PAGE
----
Which, to be fair, was where the anger came from. When I get scared I tend to get really pissed about being scared. And wow, was I pissed.
On Monday I felt some of that anger start to bubble up again. To be fair, I know that anger’s a very natural emotion to feel at a time like this. So is sadness. Anxiety. Grief. Hope. Yes, I keep wondering, “Why Phillip?” He’s a good man. Such a good man. An amazing person. And I’m not just saying that because he’s my best friend and my soul mate, although those things obviously factor in. He’s done everything right. He’s religious about taking his meds on time (to the point where we both have alarms set on our phones to go off at 9 a.m. and 9 p.m. since the anti-rejection meds have to be taken every twelve hours). I’ve cooked like the dietician recommended. I’ve changed habits–like how I thaw meat (when someone has a transplant meat can be thawed in the fridge, in the microwave, or in a cold water bath with the water being changed every 30 minutes), making sure that I have cold bags when I go grocery shopping to make sure cold stuff stays cold, throwing out anything that’s expired (even if it’s only been a day and I KNOW that orange juice is still technically good), constantly washing my hands (okay, I kind of did that anyway, but I do it even more now), using hand sanitizer and attacking people with it before they touched him (yeah…that happened more than a few times…). Phillip’s done the same things. Hell, I’ve even stayed away from Mexican food because of the cyclospora outbreak caused by cilantro imported from Mexico. Do you have any idea how hard it is to stay away from Mexican food?
In other words, we’ve done everything right. We’ve done everything we should do (well, I could probably keep the house cleaner, but not having a spic and span house was not what caused this damned virus to invade his kidney). So why was this happening? Why are there people who don’t follow the rules–who don’t take their meds consistently or all, who flaunt food prep rules, etc.–who keep their transplants for YEARS and yet my husband can’t even keep his for ONE year?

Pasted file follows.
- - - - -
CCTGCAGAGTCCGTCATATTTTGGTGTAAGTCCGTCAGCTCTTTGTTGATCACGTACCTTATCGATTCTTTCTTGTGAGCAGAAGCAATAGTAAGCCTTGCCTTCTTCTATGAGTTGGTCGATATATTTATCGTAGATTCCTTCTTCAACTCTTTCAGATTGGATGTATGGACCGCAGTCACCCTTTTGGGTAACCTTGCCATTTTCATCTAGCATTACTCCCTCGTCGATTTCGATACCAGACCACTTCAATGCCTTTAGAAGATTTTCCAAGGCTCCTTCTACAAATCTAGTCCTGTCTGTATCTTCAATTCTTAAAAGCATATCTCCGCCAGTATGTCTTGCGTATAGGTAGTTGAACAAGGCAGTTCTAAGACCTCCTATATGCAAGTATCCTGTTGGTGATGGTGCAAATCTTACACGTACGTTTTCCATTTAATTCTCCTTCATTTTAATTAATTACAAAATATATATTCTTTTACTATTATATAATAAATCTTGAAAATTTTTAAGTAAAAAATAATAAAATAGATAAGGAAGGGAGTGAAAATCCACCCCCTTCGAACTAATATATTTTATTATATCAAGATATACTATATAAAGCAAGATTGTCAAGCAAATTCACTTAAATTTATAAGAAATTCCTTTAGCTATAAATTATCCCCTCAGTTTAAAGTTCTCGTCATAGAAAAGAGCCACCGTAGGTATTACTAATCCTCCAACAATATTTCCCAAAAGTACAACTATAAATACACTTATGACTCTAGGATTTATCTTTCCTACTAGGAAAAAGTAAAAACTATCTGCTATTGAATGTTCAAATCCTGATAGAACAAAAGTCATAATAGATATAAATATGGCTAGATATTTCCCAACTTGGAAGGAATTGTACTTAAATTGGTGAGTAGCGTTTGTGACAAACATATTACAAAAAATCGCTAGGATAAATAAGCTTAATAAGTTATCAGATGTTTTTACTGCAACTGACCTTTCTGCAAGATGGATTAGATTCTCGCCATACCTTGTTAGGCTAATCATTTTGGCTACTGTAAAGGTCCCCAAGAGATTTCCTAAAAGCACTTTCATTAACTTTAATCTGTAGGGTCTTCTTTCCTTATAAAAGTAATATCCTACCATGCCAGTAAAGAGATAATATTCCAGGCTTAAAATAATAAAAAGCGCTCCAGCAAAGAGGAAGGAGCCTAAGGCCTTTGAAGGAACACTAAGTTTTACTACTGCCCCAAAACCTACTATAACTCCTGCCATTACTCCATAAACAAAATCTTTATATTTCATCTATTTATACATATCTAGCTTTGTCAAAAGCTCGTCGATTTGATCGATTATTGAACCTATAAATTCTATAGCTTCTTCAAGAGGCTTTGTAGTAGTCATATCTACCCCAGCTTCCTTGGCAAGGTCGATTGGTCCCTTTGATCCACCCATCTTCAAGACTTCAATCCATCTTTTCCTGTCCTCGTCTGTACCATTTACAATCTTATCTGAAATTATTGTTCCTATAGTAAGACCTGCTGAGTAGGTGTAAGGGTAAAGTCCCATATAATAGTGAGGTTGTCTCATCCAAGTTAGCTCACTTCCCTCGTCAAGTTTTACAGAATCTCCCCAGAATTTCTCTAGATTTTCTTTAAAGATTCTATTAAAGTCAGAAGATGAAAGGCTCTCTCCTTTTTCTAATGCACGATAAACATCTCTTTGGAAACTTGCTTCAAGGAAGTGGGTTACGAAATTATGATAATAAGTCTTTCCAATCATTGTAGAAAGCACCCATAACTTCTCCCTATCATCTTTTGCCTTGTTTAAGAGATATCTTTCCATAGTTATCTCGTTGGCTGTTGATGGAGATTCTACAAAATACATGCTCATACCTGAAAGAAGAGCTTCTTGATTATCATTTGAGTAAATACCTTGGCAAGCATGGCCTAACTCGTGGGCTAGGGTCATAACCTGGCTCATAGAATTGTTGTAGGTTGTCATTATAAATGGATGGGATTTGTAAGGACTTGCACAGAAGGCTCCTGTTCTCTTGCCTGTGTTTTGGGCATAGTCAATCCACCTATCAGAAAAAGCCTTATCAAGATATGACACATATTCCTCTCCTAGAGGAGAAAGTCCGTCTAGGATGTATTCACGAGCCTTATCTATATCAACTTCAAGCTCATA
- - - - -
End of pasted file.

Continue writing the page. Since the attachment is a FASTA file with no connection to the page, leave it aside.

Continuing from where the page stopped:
All of those thoughts have gone through my head this week, but logically I know that sometimes shit happens.
This virus is a killer–literally, it kills kidneys. When they finally caught it and started treating it, it had grown so much in his body and was at levels that were way, way higher than anyone wanted to see. Sure, they caught it early, because it grew FAST, but it also grew so much so fast, that we knew we were fighting an uphill battle.
We knew this could happen; his nephrologist at the transplant institute had told us a few weeks ago to stay positive and hopeful, but to prepare ourselves for the fact that Phillip could very well lose this kidney. Even knowing that, though, it’s still hard to swallow.
He’s so tired again.
I hate seeing it, hate knowing he’s feeling so bad so soon.
His doctor in Dallas told us to wait until this coming Monday’s labs to really know for sure. They’re all hoping his creatinine will go down after not having had the Vistide this week.
We don’t think it’s going to go down. Or if it does, it won’t be by much.
All the signs are pointing to him having lost this kidney–or that he’s close to losing it–and that’s heartbreaking.
I don’t want to see him have to go through dialysis again so soon. It’s so depressing, and so hard on the body. He hates being tethered to a machine for three and a half hours a day, and I don’t blame him.
The bright side–we keep trying to find that in this mess–is that at least this time we have a much better idea of what we’re getting ourselves in to. Dialysis is no longer an unknown, and since we just went through the transplant process we know what all it entails. We know what to expect. And if he does have to go back on dialysis (and honestly, it’s looking like he’ll probably have to since they usually put you on dialysis when your clearance is at 15), at least he’s starting at a healthier place now than he was a year ago. At least it’s not the shock it was last year when we had no idea he was in renal failure.
I don’t know that any of those things will make this any easier, but I’m hoping they will. I’m hoping we can find him another living donor quickly, so that I can get my healthy, energetic husband back.
And, yeah, I’m also hoping for a miracle, that this kidney will suddenly start fully functioning again and we’ll just end up looking at this as a really big, scary bump in the road.